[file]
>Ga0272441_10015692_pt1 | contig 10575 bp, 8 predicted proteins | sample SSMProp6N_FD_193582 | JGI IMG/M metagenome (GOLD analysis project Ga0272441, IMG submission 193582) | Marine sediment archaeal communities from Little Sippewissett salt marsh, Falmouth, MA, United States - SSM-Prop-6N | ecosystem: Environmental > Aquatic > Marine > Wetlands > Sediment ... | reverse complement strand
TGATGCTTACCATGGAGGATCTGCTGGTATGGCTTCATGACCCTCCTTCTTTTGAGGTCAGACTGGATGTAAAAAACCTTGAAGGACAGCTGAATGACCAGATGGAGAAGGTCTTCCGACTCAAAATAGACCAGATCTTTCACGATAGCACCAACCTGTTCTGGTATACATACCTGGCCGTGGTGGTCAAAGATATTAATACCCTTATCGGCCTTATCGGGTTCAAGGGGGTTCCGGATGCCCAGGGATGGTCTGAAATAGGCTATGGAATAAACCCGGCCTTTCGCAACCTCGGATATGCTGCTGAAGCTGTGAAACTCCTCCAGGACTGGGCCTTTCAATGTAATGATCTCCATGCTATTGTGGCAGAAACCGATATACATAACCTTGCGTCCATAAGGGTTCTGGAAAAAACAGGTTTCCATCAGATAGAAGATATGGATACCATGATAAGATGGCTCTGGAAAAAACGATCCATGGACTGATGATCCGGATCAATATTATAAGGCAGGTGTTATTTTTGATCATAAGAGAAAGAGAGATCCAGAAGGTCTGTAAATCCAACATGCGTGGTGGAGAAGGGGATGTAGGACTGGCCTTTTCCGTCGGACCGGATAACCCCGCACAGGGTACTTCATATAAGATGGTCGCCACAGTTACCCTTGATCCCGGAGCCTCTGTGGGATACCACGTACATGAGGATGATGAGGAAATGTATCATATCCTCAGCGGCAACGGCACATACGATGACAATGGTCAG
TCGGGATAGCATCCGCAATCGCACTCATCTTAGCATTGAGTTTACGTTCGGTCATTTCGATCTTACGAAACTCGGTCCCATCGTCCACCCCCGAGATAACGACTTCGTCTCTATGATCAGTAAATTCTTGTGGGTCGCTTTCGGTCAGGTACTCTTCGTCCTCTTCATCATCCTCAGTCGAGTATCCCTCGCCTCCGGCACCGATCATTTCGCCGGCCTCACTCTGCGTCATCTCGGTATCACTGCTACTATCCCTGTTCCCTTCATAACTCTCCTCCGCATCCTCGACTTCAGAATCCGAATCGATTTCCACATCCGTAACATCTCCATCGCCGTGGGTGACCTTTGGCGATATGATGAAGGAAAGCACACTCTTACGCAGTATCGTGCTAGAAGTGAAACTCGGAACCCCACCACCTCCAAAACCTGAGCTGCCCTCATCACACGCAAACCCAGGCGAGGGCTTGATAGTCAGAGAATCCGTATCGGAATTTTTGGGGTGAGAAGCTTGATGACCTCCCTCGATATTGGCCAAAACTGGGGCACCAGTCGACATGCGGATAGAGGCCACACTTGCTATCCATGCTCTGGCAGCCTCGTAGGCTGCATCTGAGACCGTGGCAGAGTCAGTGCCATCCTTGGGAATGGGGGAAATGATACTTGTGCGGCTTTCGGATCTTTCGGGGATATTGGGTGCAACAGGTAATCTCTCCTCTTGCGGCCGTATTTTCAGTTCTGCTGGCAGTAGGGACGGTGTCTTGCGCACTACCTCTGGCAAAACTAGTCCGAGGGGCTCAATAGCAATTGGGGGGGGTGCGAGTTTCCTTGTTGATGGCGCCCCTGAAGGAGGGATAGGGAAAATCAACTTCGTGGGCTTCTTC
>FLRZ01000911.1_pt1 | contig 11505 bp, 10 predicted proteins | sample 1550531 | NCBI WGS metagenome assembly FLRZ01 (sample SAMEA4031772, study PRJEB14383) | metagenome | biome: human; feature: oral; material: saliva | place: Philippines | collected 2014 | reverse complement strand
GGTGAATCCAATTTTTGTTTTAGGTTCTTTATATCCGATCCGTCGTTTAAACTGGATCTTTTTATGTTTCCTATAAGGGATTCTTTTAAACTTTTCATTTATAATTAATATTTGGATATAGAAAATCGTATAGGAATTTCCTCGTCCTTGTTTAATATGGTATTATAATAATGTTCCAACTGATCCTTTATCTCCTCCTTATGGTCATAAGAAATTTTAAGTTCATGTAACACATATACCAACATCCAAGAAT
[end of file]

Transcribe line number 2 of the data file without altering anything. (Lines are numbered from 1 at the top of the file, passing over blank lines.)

TGATGCTTACCATGGAGGATCTGCTGGTATGGCTTCATGACCCTCCTTCTTTTGAGGTCAGACTGGATGTAAAAAACCTTGAAGGACAGCTGAATGACCAGATGGAGAAGGTCTTCCGACTCAAAATAGACCAGATCTTTCACGATAGCACCAACCTGTTCTGGTATACATACCTGGCCGTGGTGGTCAAAGATATTAATACCCTTATCGGCCTTATCGGGTTCAAGGGGGTTCCGGATGCCCAGGGATGGTCTGAAATAGGCTATGGAATAAACCCGGCCTTTCGCAACCTCGGATATGCTGCTGAAGCTGTGAAACTCCTCCAGGACTGGGCCTTTCAATGTAATGATCTCCATGCTATTGTGGCAGAAACCGATATACATAACCTTGCGTCCATAAGGGTTCTGGAAAAAACAGGTTTCCATCAGATAGAAGATATGGATACCATGATAAGATGGCTCTGGAAAAAACGATCCATGGACTGATGATCCGGATCAATATTATAAGGCAGGTGTTATTTTTGATCATAAGAGAAAGAGAGATCCAGAAGGTCTGTAAATCCAACATGCGTGGTGGAGAAGGGGATGTAGGACTGGCCTTTTCCGTCGGACCGGATAACCCCGCACAGGGTACTTCATATAAGATGGTCGCCACAGTTACCCTTGATCCCGGAGCCTCTGTGGGATACCACGTACATGAGGATGATGAGGAAATGTATCATATCCTCAGCGGCAACGGCACATACGATGACAATGGTCAG